What Do You Do With A “Problem” Like Malick?

It took me a good fifteen minutes to just sort through the racing thoughts in my head long enough to come up with a title for this post. That’s what an auteur like Terrence Malick can do to even the most excited of film fans. To fall back on a paraphrase from the Sound of Music, is – well – rather weak and trite in comparison to the man and his work.

After taking home Cannes top honor, the Palme d’Or, Malick’s Tree of Life is all I can think about. You see, there has been only one film – just one – that I can remember in my short life thus far, that has given me years of reflection, thought and awe . That film was 1998’s The Thin Red Line.

I remember seeing this film for the first time, walking out of the AMC Theaters with my buddy, and not speaking to each other for more than 40 minutes. I was awestruck. And when I did speak, I looked at him and I said, “I think that might be the closest thing we will ever see to poetry in the film medium.”

I studied film in college, and learned in my first class the term mise-en-scene.

When applied to the cinema, mise-en-scène refers to everything that appears before the camera and its arrangement—composition, sets, props, actors, costumes, and lighting. Mise-en-scène also includes the positioning and movement of actors on the set, which is called blocking. In modern filmwork, these are all the areas overseen by the director, and thus, in French film credits, the director’s title is metteur en scène, “placer on scene.” During the 1920s through the 1940s, these areas were typically overseen by the producers, titled variously as the producer, the production designer, the art designer, or the art director.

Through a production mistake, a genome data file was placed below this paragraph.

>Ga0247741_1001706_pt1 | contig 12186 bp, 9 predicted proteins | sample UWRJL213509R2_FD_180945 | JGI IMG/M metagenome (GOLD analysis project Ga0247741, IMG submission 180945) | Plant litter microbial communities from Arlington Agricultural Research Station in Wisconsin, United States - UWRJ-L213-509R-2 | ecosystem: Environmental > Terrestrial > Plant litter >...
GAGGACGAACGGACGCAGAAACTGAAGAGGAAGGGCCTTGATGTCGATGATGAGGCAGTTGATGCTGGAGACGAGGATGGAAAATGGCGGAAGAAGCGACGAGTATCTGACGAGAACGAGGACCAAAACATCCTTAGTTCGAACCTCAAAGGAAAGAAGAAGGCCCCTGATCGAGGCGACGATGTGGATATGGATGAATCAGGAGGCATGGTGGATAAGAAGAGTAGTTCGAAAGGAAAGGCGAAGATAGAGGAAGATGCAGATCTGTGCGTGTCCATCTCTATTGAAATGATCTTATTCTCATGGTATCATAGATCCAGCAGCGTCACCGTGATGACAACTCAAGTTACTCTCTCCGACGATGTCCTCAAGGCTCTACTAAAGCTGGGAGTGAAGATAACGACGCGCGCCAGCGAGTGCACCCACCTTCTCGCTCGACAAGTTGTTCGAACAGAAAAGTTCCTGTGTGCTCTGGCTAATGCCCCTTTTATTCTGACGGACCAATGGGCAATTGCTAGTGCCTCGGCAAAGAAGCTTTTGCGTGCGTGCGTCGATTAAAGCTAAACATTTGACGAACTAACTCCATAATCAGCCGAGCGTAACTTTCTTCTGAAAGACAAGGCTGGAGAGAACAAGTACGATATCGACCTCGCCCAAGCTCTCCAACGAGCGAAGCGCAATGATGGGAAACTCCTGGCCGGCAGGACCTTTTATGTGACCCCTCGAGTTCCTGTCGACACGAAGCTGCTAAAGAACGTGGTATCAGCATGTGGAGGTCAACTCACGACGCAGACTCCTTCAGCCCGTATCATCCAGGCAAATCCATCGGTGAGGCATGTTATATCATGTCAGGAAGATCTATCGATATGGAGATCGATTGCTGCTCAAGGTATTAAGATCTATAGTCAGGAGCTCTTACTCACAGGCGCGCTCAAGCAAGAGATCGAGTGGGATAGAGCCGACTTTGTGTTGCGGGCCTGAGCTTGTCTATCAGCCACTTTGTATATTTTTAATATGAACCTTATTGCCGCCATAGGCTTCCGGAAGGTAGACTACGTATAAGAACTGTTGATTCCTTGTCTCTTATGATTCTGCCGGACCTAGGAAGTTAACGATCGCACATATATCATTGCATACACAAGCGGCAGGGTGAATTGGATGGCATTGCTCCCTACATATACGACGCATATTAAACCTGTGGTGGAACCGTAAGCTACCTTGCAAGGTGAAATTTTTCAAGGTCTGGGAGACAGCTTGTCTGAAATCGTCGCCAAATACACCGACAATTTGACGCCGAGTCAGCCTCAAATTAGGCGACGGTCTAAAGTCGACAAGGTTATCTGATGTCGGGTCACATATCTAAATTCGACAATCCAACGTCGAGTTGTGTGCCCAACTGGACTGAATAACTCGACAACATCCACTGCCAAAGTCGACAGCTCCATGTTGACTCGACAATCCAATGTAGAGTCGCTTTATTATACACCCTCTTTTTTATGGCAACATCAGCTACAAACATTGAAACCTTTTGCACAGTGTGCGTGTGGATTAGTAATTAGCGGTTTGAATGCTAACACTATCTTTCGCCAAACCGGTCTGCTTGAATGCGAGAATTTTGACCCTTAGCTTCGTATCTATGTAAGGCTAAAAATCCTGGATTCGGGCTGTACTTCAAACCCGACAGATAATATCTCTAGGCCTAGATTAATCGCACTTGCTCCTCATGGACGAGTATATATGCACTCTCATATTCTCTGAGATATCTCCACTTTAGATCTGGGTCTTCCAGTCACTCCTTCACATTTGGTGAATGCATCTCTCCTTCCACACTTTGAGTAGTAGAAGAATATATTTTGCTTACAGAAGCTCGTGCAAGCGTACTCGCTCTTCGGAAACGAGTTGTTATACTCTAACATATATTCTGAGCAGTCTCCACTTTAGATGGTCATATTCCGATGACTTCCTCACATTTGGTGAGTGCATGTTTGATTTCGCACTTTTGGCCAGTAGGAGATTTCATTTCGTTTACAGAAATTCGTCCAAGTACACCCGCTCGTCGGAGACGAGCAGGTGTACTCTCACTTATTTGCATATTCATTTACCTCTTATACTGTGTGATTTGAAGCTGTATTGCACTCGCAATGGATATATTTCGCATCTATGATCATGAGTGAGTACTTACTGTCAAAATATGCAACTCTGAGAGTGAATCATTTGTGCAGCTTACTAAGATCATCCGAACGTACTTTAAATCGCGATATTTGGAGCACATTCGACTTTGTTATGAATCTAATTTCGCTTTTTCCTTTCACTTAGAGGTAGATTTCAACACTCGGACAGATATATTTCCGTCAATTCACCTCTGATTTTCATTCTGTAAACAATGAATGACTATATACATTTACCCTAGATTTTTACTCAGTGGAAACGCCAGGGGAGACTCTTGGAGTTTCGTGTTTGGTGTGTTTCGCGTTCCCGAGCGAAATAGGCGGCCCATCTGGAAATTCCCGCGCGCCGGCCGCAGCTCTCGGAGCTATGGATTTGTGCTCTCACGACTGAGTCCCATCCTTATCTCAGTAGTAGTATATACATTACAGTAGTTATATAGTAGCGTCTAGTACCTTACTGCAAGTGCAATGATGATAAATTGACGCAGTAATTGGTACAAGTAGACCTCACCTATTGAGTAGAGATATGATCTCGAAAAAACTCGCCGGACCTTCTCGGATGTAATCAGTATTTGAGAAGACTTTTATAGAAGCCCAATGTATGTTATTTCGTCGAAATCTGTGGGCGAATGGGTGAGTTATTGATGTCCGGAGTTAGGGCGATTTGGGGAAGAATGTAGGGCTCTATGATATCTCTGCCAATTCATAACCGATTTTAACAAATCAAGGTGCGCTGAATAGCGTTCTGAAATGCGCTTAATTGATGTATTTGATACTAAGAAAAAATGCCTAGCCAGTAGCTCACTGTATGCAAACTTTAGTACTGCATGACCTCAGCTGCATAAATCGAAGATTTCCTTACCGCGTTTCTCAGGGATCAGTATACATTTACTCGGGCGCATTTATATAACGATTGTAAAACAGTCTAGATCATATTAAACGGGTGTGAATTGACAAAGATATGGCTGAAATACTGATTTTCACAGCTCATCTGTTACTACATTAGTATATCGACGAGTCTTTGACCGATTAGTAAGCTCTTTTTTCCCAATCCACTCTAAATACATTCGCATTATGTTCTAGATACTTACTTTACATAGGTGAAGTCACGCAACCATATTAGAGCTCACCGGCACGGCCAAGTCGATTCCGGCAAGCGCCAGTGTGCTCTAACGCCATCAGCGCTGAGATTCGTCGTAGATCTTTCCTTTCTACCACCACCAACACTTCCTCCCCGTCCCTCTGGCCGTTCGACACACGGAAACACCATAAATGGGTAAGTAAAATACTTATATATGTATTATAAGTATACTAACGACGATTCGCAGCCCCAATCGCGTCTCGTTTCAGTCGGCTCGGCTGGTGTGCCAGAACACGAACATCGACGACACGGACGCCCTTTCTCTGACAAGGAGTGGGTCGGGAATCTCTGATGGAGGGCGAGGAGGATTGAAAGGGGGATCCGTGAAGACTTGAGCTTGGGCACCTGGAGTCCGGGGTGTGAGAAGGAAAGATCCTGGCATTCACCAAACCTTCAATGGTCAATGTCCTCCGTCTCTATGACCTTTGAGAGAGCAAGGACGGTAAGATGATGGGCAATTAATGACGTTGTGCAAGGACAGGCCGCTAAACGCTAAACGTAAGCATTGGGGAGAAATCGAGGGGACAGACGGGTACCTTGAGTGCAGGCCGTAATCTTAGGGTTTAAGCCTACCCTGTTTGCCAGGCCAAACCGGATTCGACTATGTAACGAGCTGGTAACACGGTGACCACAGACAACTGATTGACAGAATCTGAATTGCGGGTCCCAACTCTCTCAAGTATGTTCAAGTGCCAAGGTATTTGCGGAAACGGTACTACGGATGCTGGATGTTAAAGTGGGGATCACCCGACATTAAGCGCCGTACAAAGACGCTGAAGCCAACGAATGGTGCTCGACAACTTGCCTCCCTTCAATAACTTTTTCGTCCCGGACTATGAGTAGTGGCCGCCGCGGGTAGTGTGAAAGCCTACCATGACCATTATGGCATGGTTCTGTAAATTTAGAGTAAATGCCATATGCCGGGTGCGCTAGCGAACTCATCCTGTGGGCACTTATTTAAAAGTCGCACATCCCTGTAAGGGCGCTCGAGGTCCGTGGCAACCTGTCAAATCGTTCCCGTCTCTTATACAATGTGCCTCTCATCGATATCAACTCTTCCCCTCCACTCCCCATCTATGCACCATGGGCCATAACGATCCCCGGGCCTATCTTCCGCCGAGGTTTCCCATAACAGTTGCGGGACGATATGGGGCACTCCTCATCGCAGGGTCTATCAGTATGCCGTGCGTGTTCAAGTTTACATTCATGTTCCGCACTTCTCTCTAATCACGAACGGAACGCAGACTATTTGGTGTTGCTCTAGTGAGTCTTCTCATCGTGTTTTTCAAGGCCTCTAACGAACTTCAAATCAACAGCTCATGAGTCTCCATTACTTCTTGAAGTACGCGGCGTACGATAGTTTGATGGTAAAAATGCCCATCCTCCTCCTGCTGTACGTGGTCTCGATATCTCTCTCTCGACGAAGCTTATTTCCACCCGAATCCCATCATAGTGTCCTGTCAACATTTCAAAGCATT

For Malick, this means every aspect – not just those five. Case-in-point: I have never heard a more hallowing and haunting soundtrack that so closely conveyed the feeling of each chartacter in a story than I did in Red Line. Furthermore, I stand by my original comment to this day: that Malick had pushed through the boundaries of this medium to create poetry on film. I fear that it barely gives justice to the kind of reaction that watching – no experiencing Red Line can do to a person. Watching it that afternoon was the first time that a modern-day director might have captured the full extent of mise-en-scene in a film.

I knew Malick had been working on Tree of Life for some time now, and yet I somehow had forgotten. His win a couple of weeks ago in France has rekindled the excitement inside of me like nothing else has in recent years. As I recently looked at the trailer for Tree of Life, I knew I would be getting myself into more of the same mind-numbing, soul-searching experience with in his latest opus.

What it comes down to for me – and perhaps I am being greedy here – is this:

Why can’t we have more problems like Terrence Malick?


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